How many Americans have bought counterfeit Mother’s Day gifts?

Francis Lanzano Contributor
How many Americans have bought counterfeit Mother’s Day gifts?

Answer: One in five Americans have bought a counterfeit Mother’s Day gift

This Sunday Americans celebrate Mother’s Day. The modern holiday was first celebrated in 1908 when Anna Jarvis held a memorial for her mother at St Andrew’s Methodist Church in Grafton, West Virginia. Since then, the celebration has been criticized for having become too commercialized. Even Jarvis herself regretted this commercialism and expressed views on how that was never her intention. Figures from the National Retail Federation (NRF) support this claim. The upcoming Sunday holiday is expected to generate a record $25 billion in sales seeing as how 84% of U.S. adults will buy gifts for their moms. While these presents are real displays of love and affection, the gifts themselves might not be, well…real.

After cards, flowers, and gift cards clothing and jewelry are the most popular items for Mother’s Day. While it might be hard to give your mom fake flowers, it’s not as hard to be tricked into giving her fake jewelry or a knock-off purse. According to intellectual property firm Red Points, 20% of Americans at some point have bought copycats for the holiday. While some gift-givers have no idea they’re giving their mom something fake, others admit to having purchased the counterfeit items. In fact, one in three people admits to buying the knock-offs for their mom.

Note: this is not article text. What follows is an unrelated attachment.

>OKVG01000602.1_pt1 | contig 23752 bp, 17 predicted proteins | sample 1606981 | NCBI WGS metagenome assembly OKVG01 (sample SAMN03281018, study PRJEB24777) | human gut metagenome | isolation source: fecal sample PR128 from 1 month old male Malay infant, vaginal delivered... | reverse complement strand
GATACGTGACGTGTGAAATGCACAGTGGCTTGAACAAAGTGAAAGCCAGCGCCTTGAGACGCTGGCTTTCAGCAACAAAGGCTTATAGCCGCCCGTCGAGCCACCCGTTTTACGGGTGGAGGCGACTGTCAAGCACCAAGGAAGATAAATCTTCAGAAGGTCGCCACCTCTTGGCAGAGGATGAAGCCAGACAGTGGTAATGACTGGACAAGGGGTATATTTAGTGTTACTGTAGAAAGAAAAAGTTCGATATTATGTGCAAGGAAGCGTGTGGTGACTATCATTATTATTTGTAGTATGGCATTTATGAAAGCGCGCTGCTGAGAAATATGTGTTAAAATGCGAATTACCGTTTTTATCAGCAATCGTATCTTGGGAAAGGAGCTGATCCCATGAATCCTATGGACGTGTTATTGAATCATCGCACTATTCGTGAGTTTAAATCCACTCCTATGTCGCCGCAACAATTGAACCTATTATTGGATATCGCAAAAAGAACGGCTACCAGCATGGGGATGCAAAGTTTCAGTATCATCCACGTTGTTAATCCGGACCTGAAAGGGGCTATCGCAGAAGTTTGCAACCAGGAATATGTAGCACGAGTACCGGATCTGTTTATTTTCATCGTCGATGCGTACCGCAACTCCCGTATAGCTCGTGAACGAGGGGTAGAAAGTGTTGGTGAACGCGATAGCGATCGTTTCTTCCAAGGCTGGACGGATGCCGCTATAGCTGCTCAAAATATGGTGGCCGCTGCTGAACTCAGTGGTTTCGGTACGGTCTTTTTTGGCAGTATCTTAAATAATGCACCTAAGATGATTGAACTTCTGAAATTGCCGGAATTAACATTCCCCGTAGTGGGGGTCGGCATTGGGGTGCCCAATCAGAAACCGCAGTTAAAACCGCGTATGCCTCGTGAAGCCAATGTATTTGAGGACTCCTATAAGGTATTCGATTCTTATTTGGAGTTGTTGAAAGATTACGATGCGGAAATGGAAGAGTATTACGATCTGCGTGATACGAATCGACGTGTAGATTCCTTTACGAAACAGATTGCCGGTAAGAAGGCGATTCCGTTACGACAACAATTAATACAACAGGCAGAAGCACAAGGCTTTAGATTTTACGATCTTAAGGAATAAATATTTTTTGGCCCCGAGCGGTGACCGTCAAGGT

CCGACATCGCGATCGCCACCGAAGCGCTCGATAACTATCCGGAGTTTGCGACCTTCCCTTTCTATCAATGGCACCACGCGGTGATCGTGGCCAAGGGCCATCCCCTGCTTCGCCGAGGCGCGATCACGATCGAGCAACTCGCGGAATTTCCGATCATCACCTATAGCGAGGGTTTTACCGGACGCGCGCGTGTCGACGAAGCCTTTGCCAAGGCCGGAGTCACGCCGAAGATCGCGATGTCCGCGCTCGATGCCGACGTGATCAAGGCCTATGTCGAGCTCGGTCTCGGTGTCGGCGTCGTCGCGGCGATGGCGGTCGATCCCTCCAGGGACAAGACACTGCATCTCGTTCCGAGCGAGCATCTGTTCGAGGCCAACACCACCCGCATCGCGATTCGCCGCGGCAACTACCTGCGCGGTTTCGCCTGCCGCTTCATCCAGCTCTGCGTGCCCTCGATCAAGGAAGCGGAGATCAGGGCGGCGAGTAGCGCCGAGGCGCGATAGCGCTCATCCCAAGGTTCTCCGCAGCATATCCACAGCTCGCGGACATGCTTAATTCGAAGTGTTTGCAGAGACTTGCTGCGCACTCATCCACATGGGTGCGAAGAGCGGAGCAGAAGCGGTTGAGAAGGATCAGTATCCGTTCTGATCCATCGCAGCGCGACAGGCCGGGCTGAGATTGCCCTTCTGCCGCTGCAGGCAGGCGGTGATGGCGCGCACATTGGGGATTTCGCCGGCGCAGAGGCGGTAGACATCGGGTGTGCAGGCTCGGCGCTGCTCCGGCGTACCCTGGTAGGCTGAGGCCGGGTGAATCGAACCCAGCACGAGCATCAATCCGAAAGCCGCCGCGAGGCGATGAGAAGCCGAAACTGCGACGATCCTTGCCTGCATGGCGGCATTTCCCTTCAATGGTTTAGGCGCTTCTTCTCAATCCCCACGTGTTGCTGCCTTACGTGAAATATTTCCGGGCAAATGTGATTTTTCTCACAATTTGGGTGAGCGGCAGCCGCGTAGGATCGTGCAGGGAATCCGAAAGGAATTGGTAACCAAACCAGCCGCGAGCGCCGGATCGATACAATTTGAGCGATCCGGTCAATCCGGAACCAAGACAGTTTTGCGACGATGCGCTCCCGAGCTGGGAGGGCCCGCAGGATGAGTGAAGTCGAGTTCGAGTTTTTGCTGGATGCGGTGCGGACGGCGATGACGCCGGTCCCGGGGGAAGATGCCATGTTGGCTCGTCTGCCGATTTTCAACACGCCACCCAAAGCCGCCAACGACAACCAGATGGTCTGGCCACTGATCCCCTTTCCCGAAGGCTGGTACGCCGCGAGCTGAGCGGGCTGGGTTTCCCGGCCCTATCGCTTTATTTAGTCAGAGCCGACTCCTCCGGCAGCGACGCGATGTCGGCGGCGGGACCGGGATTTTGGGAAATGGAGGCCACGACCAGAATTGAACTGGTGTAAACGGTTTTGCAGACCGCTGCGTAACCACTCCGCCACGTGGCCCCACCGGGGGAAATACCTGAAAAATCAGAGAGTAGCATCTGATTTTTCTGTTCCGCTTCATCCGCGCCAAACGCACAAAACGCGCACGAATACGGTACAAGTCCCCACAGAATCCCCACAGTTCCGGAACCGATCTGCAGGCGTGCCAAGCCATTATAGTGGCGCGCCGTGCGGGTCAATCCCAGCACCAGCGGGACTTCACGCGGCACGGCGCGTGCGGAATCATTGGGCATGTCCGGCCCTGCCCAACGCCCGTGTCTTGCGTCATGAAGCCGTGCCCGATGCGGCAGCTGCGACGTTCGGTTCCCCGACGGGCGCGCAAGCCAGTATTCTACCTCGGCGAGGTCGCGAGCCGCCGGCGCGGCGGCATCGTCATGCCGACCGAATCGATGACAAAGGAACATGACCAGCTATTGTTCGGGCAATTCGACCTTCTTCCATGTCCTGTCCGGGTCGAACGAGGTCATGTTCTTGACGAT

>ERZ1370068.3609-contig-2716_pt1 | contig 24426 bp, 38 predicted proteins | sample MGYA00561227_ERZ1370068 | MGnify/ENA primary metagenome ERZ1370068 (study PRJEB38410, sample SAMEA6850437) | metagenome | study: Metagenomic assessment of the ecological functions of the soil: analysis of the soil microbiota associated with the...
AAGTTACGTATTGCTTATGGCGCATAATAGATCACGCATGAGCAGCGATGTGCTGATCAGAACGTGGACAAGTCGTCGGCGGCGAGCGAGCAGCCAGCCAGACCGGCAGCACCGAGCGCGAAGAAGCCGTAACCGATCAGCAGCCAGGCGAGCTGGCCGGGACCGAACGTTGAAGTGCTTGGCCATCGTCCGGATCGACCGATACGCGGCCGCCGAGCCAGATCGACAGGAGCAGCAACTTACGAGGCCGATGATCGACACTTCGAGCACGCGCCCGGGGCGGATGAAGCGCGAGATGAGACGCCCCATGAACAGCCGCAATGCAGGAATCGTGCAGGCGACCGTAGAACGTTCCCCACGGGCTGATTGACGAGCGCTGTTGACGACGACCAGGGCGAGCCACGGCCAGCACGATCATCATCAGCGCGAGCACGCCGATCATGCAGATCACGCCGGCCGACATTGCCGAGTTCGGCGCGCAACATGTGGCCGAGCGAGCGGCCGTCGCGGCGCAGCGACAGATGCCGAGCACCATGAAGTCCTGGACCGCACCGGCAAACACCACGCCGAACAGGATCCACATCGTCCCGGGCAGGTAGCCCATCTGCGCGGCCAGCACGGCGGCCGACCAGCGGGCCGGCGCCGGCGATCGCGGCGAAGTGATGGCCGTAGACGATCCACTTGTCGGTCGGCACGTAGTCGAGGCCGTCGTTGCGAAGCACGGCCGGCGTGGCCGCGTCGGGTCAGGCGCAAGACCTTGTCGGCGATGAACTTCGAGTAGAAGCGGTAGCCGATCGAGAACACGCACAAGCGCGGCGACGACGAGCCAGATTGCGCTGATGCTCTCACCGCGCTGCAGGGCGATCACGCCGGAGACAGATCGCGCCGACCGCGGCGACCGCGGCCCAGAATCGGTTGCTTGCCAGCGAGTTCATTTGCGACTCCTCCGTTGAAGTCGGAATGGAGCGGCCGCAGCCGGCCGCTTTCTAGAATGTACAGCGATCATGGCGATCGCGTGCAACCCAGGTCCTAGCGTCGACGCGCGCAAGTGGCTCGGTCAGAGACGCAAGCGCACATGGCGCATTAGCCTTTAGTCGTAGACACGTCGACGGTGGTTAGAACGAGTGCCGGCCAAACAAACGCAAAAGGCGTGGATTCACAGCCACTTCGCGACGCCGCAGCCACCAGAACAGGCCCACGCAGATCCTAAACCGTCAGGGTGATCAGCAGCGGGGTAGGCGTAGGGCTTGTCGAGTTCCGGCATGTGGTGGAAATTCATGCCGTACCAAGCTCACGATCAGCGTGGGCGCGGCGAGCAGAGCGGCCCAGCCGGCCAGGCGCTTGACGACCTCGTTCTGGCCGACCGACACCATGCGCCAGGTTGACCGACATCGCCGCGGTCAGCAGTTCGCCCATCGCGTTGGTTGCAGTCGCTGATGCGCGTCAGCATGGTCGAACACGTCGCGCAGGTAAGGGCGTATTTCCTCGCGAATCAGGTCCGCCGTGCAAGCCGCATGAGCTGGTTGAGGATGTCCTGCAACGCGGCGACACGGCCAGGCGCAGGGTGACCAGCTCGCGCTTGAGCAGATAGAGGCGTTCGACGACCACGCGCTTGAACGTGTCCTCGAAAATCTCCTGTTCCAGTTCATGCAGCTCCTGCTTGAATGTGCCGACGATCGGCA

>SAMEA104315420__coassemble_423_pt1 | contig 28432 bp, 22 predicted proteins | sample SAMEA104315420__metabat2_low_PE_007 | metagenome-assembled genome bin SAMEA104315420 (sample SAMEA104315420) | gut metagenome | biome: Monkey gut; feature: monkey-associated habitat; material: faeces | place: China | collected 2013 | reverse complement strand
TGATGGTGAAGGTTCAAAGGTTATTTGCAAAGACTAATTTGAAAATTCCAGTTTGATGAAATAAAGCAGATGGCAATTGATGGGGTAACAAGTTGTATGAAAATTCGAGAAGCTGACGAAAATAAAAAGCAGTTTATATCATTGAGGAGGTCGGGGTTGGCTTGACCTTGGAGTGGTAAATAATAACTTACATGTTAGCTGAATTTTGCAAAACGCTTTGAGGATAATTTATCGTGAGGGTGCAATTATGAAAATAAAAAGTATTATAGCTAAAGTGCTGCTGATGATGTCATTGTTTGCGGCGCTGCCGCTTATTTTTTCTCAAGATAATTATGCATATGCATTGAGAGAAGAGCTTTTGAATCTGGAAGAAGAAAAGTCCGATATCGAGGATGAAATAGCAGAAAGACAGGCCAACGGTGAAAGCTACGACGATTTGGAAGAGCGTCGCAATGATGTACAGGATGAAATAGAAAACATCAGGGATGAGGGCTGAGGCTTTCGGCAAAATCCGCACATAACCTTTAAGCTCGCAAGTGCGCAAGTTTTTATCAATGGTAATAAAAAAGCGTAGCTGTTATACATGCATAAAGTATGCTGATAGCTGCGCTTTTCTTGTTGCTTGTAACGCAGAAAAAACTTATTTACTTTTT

This year roughly 35% of the adults who purchase gifts are expected to buy jewelry for their moms. As mentioned above, this is the fifth most popular item, but it generates the most total sales. This year the total spending on jewelry is expected to come in around $5.2 billion. Overall spending is projected to be higher this year. Last year’s total only reached $23.1 billion and the average gift cost $180. Call it inflation, but this year it’s going to cost you a little more. The average price per gift for 2019 is expected to be $196. It’s okay, mom is worth that extra $16.

Photo by Justin Snyder Photo on Unsplash